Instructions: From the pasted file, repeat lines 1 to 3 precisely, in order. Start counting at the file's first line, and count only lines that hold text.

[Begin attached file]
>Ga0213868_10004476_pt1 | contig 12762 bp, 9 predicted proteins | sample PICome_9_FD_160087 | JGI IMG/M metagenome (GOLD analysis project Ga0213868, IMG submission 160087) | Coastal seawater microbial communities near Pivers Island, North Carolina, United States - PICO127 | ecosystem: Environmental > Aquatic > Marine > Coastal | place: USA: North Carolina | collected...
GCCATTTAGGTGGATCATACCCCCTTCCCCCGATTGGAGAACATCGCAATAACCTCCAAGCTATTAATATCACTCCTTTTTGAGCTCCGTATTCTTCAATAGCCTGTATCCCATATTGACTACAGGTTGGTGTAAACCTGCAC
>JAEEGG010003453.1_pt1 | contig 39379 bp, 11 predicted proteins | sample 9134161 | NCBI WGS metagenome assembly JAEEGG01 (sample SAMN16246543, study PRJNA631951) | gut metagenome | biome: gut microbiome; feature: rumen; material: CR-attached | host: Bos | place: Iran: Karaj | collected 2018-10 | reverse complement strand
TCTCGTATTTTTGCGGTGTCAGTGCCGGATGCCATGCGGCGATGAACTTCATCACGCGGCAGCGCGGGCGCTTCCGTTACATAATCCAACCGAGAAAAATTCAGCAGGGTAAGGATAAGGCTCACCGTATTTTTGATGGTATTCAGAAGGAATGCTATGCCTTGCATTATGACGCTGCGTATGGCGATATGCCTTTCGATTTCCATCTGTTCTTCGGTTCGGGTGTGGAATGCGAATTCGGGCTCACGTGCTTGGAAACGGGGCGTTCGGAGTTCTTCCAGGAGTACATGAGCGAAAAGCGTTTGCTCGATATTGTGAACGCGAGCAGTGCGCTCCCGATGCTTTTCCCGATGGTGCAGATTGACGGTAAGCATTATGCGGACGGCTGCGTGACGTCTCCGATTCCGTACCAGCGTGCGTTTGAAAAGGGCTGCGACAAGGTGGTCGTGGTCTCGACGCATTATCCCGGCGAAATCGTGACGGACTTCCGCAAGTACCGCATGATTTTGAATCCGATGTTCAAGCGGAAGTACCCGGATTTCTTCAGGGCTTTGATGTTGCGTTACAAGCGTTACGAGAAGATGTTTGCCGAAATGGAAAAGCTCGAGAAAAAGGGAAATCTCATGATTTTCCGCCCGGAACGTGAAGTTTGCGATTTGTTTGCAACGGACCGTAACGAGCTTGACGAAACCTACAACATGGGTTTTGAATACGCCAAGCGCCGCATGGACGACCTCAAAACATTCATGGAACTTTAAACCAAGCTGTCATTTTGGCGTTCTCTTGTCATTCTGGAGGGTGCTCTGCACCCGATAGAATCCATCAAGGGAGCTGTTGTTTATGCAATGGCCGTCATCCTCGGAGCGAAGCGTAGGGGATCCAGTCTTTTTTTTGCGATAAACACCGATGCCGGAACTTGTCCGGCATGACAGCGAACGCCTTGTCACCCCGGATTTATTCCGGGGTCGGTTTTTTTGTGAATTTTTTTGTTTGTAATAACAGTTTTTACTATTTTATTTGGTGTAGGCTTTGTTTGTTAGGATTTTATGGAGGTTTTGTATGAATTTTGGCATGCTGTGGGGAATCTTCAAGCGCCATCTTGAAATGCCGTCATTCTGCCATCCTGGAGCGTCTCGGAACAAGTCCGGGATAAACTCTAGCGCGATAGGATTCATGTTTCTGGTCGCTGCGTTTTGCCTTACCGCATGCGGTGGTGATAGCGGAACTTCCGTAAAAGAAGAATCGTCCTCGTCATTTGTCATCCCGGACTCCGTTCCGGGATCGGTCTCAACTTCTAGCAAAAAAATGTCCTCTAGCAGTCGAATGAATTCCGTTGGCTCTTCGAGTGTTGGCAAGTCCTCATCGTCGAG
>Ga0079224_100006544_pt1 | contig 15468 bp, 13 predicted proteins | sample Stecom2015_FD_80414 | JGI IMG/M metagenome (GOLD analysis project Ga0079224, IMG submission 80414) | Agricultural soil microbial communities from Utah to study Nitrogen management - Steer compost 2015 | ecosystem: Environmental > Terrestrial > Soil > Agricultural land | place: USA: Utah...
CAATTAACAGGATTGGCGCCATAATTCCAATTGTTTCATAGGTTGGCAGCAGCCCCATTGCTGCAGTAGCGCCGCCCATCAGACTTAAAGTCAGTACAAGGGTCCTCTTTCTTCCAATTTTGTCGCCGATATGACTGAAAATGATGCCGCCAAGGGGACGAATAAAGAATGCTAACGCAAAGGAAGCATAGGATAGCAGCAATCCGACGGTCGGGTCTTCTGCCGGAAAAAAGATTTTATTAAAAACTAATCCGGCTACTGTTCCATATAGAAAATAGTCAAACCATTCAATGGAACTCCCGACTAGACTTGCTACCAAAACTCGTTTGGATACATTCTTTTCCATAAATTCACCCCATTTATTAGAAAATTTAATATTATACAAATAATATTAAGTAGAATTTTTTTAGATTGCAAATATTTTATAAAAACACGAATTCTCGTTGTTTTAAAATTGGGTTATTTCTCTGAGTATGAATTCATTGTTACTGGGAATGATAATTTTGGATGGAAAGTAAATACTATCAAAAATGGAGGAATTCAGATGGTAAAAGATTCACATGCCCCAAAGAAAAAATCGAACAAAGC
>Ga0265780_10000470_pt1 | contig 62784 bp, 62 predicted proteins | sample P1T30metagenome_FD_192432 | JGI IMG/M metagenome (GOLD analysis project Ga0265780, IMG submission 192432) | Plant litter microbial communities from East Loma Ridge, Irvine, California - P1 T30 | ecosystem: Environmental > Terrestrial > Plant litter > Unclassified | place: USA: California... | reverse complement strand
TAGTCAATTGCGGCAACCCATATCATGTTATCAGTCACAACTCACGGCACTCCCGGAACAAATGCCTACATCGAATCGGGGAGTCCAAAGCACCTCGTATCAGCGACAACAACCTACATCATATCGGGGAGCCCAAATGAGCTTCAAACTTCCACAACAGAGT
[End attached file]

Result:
>Ga0213868_10004476_pt1 | contig 12762 bp, 9 predicted proteins | sample PICome_9_FD_160087 | JGI IMG/M metagenome (GOLD analysis project Ga0213868, IMG submission 160087) | Coastal seawater microbial communities near Pivers Island, North Carolina, United States - PICO127 | ecosystem: Environmental > Aquatic > Marine > Coastal | place: USA: North Carolina | collected...
GCCATTTAGGTGGATCATACCCCCTTCCCCCGATTGGAGAACATCGCAATAACCTCCAAGCTATTAATATCACTCCTTTTTGAGCTCCGTATTCTTCAATAGCCTGTATCCCATATTGACTACAGGTTGGTGTAAACCTGCAC
>JAEEGG010003453.1_pt1 | contig 39379 bp, 11 predicted proteins | sample 9134161 | NCBI WGS metagenome assembly JAEEGG01 (sample SAMN16246543, study PRJNA631951) | gut metagenome | biome: gut microbiome; feature: rumen; material: CR-attached | host: Bos | place: Iran: Karaj | collected 2018-10 | reverse complement strand